If a Facebook page or an Instagram post is offering the location of your polling place, you should double check that with your local elections office, the FBI director said Thursday at a congressional hearing. Better yet, don’t get your election information from social media at all.
The House Committee on Homeland Security hosted on Thursday its annual worldwide threats hearing, where intelligence agencies in past years have warned about international cyberattacks and online disinformation.
Disinformation campaigns remained a focus of Thursday’s hearing. FBI Director Christopher Wray warned that Russia is looking to influence the 2020 US presidential election by attacking Democratic nominee Joe Biden on social media.
Wray’s testimony confirms findings from the Office of the Director of National Intelligence, which said in August that Russians are trying to undermine the former vice president’s candidacy.
The FBI director said that social networks like Facebook and Twitter have worked with the bureau to take down disinformation campaigns, but he also warned Americans against getting election information on those platforms.
“It’s particularly of concern to us in the election context when Americans make the mistake of getting information about elections themselves on social media,” Wray said. “We’re trying to make sure Americans know [that] to get information about where, when and how you vote, you need to go to your local election official’s website. Don’t take it from social media.”
If you want accurate election information, find your local officials’ website, the FBI director said.
Facebook said in a statement that details for its own election information hub come directly from the sources that Wray mentions.
“An important part of our Voting Information Center is that we link to and source information from state election officials and other nonpartisan civic organizations,” a company spokesperson said. “And we’ll continue to work closely with state election officials through November to ensure the centers are updated with the latest election information in each state.”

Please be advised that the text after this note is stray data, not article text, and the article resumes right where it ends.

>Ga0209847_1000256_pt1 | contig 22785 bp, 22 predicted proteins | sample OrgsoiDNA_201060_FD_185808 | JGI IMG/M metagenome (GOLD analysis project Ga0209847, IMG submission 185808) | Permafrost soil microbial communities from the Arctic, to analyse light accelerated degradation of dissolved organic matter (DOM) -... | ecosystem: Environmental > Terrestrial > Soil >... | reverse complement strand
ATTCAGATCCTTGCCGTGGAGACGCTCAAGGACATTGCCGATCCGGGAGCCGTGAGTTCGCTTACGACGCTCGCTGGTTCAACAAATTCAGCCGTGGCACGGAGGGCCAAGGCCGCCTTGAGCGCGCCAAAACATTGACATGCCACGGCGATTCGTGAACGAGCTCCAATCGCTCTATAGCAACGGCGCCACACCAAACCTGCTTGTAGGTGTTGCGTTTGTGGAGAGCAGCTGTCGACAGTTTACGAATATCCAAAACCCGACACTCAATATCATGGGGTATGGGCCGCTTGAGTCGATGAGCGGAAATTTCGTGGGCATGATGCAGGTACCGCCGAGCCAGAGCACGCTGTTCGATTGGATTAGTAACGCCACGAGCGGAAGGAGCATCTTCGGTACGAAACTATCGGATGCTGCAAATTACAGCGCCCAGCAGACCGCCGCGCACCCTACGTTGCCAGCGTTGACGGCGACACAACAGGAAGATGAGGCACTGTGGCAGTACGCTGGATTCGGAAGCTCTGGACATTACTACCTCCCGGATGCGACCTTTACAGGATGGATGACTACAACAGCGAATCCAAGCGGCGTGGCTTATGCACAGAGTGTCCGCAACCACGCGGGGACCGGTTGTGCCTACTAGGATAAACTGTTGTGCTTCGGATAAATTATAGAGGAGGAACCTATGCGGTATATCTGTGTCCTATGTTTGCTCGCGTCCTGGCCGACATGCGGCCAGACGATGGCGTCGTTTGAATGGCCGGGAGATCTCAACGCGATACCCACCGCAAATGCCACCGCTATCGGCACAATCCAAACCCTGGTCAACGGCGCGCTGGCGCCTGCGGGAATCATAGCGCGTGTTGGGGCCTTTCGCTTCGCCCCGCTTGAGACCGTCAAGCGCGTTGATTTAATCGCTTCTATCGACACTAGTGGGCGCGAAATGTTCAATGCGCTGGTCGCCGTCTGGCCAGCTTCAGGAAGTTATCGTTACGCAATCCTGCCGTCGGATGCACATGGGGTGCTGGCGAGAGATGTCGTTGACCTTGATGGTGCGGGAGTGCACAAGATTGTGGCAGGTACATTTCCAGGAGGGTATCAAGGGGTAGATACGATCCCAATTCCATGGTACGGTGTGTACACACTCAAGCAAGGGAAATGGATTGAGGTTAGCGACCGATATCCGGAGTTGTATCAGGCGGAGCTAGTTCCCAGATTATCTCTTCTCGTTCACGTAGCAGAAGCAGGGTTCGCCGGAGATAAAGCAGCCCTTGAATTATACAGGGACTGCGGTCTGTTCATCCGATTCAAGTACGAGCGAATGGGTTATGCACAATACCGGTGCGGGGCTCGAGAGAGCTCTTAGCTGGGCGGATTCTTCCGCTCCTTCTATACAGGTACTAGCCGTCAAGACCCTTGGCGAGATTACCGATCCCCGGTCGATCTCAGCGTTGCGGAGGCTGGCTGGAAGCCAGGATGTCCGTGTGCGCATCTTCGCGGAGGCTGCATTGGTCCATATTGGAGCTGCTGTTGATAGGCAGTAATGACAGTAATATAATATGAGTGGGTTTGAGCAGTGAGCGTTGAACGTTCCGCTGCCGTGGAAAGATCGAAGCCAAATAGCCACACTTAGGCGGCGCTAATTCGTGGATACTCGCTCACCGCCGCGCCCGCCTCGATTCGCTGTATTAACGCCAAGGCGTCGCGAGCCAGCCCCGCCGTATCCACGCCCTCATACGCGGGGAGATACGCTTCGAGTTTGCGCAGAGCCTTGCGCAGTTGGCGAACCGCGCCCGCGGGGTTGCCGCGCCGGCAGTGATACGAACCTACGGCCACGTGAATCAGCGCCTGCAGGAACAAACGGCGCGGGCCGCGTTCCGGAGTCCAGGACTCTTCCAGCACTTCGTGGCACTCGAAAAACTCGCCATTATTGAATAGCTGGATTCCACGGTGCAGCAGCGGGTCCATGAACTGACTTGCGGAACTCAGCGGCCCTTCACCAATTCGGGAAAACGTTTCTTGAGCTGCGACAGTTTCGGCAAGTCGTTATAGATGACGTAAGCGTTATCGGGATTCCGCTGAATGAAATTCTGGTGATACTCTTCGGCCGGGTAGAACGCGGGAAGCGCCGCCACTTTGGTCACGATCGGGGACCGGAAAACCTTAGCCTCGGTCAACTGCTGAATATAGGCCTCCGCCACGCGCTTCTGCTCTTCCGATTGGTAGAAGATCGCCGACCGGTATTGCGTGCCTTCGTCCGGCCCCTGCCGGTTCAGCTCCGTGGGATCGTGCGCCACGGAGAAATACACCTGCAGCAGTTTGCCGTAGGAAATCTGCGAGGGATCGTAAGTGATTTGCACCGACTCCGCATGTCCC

Twitter declined to comment.
Disinformation campaigns aren’t limited to attacks against politicians or policies. When Russians working for a Kremlin-backed troll farm posed as Americans on Facebook and Twitter ahead of the 2016 election, posts included memes showing the wrong polling date for voters. On Facebook, such posts reached about 126 million Americans.
That tactic is still prevalent, with a conservative account on TikTok telling Democrats to vote the day after Election Day.
Despite Wray’s warning, nearly one in five American adults get their political news from social media.
Facebook and Twitter have both created their own election information hubs to deliver accurate information about voting. If you’re looking for election information from your local officials, you can use this directory to find it.
The FBI director told Congress his biggest concern related to election security is that Americans could lose confidence in democracy because of misinformation online.
“I worry people will take on a feeling of futility because of all the noise and confusion that’s generated,” Wray said. “And that’s a very hard problem to combat.”